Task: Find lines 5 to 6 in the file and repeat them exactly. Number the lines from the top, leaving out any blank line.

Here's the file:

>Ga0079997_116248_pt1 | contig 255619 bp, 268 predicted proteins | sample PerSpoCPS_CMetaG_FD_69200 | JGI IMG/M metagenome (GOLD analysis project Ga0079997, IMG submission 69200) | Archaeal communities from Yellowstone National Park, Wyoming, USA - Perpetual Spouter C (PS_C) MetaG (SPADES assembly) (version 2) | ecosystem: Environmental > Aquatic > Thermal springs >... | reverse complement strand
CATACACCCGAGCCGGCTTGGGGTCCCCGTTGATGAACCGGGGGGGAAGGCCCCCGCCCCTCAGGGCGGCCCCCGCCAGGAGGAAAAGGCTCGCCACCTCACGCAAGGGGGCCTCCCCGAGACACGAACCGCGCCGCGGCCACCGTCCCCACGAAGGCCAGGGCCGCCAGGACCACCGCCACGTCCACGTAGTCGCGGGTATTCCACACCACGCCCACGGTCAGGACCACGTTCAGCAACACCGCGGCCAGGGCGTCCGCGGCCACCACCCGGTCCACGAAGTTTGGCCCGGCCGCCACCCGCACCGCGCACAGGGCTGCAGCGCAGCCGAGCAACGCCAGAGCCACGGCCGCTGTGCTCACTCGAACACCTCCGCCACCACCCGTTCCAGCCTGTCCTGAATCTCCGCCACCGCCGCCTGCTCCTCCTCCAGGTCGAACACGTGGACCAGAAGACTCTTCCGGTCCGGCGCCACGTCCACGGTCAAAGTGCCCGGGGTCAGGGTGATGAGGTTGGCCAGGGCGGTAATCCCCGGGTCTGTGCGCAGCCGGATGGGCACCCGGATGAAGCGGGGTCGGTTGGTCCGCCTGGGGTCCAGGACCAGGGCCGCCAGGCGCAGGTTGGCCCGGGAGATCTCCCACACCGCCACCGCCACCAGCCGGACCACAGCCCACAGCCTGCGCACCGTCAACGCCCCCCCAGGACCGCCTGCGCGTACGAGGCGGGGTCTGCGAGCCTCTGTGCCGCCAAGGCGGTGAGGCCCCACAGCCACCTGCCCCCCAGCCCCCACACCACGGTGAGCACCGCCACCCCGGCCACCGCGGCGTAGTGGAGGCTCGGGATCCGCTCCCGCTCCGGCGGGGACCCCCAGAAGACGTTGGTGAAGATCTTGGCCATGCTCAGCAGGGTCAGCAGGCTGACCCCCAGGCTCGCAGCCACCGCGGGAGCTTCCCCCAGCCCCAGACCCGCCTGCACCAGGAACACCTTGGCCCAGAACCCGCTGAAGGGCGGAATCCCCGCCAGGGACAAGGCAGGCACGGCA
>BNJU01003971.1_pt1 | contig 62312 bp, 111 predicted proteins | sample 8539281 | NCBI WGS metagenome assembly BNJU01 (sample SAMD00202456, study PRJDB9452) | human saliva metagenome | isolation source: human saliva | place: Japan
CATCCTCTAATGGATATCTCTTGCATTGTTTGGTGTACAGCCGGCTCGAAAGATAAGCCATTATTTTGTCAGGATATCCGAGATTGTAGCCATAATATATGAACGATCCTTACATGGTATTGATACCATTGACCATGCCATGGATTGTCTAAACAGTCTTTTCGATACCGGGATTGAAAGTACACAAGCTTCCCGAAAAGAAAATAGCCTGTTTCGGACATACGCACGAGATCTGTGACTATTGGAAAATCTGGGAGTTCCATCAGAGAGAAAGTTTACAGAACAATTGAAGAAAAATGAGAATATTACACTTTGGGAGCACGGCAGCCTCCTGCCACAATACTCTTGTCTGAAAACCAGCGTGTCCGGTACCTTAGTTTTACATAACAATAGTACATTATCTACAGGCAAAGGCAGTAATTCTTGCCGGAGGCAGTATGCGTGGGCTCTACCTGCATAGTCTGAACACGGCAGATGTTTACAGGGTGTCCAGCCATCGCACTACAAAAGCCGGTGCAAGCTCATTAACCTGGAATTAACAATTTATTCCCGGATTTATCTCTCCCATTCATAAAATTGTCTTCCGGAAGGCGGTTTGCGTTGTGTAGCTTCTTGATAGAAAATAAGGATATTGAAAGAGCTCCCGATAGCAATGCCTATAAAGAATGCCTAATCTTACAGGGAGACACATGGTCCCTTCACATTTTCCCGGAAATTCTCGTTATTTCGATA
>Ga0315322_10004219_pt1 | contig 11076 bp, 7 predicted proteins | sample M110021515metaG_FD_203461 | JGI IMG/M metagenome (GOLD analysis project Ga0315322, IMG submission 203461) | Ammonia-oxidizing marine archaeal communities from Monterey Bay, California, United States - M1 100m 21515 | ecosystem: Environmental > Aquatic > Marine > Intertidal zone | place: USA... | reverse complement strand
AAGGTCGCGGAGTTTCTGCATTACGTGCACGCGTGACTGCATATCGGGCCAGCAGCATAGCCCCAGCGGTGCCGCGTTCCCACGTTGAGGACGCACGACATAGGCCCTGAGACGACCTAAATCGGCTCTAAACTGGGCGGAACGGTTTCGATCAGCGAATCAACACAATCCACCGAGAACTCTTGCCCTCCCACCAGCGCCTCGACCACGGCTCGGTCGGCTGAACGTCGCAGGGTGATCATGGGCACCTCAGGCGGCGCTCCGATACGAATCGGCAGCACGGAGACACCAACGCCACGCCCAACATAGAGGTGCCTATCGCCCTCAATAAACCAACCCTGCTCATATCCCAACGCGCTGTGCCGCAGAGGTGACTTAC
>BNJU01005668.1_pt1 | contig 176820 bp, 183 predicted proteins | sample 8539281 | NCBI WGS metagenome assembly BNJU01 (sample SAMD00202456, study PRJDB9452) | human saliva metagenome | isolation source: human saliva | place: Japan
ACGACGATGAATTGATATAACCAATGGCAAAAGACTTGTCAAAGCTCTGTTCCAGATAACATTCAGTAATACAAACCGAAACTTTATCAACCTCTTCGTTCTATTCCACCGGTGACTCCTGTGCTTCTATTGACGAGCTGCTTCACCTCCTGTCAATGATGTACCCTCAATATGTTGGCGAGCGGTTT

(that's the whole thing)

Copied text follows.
>Ga0315322_10004219_pt1 | contig 11076 bp, 7 predicted proteins | sample M110021515metaG_FD_203461 | JGI IMG/M metagenome (GOLD analysis project Ga0315322, IMG submission 203461) | Ammonia-oxidizing marine archaeal communities from Monterey Bay, California, United States - M1 100m 21515 | ecosystem: Environmental > Aquatic > Marine > Intertidal zone | place: USA... | reverse complement strand
AAGGTCGCGGAGTTTCTGCATTACGTGCACGCGTGACTGCATATCGGGCCAGCAGCATAGCCCCAGCGGTGCCGCGTTCCCACGTTGAGGACGCACGACATAGGCCCTGAGACGACCTAAATCGGCTCTAAACTGGGCGGAACGGTTTCGATCAGCGAATCAACACAATCCACCGAGAACTCTTGCCCTCCCACCAGCGCCTCGACCACGGCTCGGTCGGCTGAACGTCGCAGGGTGATCATGGGCACCTCAGGCGGCGCTCCGATACGAATCGGCAGCACGGAGACACCAACGCCACGCCCAACATAGAGGTGCCTATCGCCCTCAATAAACCAACCCTGCTCATATCCCAACGCGCTGTGCCGCAGAGGTGACTTAC